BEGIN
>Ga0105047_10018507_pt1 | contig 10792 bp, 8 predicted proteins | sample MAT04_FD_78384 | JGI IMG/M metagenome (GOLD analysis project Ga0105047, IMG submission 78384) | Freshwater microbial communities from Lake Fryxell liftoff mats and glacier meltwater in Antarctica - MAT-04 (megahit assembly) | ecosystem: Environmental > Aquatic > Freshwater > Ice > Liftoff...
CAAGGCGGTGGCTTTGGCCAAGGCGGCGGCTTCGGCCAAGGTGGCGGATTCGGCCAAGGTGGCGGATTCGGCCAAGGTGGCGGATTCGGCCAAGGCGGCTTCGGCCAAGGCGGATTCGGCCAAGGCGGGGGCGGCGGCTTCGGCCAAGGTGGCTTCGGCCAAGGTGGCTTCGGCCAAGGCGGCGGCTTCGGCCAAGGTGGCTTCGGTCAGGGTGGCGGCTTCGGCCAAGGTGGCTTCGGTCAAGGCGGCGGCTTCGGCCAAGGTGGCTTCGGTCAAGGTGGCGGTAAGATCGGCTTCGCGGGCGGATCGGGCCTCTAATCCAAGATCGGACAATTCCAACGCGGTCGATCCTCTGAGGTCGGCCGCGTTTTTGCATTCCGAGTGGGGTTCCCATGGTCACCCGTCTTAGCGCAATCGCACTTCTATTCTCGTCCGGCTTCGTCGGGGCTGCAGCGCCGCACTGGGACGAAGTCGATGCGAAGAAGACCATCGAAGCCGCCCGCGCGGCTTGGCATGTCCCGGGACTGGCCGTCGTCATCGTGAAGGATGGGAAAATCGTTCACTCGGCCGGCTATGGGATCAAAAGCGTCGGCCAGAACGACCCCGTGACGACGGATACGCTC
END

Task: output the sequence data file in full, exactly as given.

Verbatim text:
>Ga0105047_10018507_pt1 | contig 10792 bp, 8 predicted proteins | sample MAT04_FD_78384 | JGI IMG/M metagenome (GOLD analysis project Ga0105047, IMG submission 78384) | Freshwater microbial communities from Lake Fryxell liftoff mats and glacier meltwater in Antarctica - MAT-04 (megahit assembly) | ecosystem: Environmental > Aquatic > Freshwater > Ice > Liftoff...
CAAGGCGGTGGCTTTGGCCAAGGCGGCGGCTTCGGCCAAGGTGGCGGATTCGGCCAAGGTGGCGGATTCGGCCAAGGTGGCGGATTCGGCCAAGGCGGCTTCGGCCAAGGCGGATTCGGCCAAGGCGGGGGCGGCGGCTTCGGCCAAGGTGGCTTCGGCCAAGGTGGCTTCGGCCAAGGCGGCGGCTTCGGCCAAGGTGGCTTCGGTCAGGGTGGCGGCTTCGGCCAAGGTGGCTTCGGTCAAGGCGGCGGCTTCGGCCAAGGTGGCTTCGGTCAAGGTGGCGGTAAGATCGGCTTCGCGGGCGGATCGGGCCTCTAATCCAAGATCGGACAATTCCAACGCGGTCGATCCTCTGAGGTCGGCCGCGTTTTTGCATTCCGAGTGGGGTTCCCATGGTCACCCGTCTTAGCGCAATCGCACTTCTATTCTCGTCCGGCTTCGTCGGGGCTGCAGCGCCGCACTGGGACGAAGTCGATGCGAAGAAGACCATCGAAGCCGCCCGCGCGGCTTGGCATGTCCCGGGACTGGCCGTCGTCATCGTGAAGGATGGGAAAATCGTTCACTCGGCCGGCTATGGGATCAAAAGCGTCGGCCAGAACGACCCCGTGACGACGGATACGCTC